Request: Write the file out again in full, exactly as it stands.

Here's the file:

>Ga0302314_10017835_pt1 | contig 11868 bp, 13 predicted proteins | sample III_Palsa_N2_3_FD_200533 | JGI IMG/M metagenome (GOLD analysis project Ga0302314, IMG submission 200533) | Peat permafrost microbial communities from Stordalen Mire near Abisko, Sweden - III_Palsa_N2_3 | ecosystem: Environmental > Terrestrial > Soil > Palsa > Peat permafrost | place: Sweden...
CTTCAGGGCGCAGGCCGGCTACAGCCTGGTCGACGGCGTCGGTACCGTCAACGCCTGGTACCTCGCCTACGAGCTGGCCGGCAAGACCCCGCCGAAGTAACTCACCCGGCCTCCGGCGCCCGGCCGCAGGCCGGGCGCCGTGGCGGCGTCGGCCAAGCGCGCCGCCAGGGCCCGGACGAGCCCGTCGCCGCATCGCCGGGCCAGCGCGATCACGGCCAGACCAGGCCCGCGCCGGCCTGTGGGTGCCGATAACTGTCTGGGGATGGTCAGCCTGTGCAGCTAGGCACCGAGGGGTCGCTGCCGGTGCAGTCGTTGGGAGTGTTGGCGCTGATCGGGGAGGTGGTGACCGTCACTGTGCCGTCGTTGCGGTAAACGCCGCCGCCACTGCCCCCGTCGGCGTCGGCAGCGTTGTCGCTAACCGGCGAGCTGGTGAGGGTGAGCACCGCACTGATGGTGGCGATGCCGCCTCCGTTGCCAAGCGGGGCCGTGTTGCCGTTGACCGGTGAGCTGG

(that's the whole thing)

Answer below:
>Ga0302314_10017835_pt1 | contig 11868 bp, 13 predicted proteins | sample III_Palsa_N2_3_FD_200533 | JGI IMG/M metagenome (GOLD analysis project Ga0302314, IMG submission 200533) | Peat permafrost microbial communities from Stordalen Mire near Abisko, Sweden - III_Palsa_N2_3 | ecosystem: Environmental > Terrestrial > Soil > Palsa > Peat permafrost | place: Sweden...
CTTCAGGGCGCAGGCCGGCTACAGCCTGGTCGACGGCGTCGGTACCGTCAACGCCTGGTACCTCGCCTACGAGCTGGCCGGCAAGACCCCGCCGAAGTAACTCACCCGGCCTCCGGCGCCCGGCCGCAGGCCGGGCGCCGTGGCGGCGTCGGCCAAGCGCGCCGCCAGGGCCCGGACGAGCCCGTCGCCGCATCGCCGGGCCAGCGCGATCACGGCCAGACCAGGCCCGCGCCGGCCTGTGGGTGCCGATAACTGTCTGGGGATGGTCAGCCTGTGCAGCTAGGCACCGAGGGGTCGCTGCCGGTGCAGTCGTTGGGAGTGTTGGCGCTGATCGGGGAGGTGGTGACCGTCACTGTGCCGTCGTTGCGGTAAACGCCGCCGCCACTGCCCCCGTCGGCGTCGGCAGCGTTGTCGCTAACCGGCGAGCTGGTGAGGGTGAGCACCGCACTGATGGTGGCGATGCCGCCTCCGTTGCCAAGCGGGGCCGTGTTGCCGTTGACCGGTGAGCTGG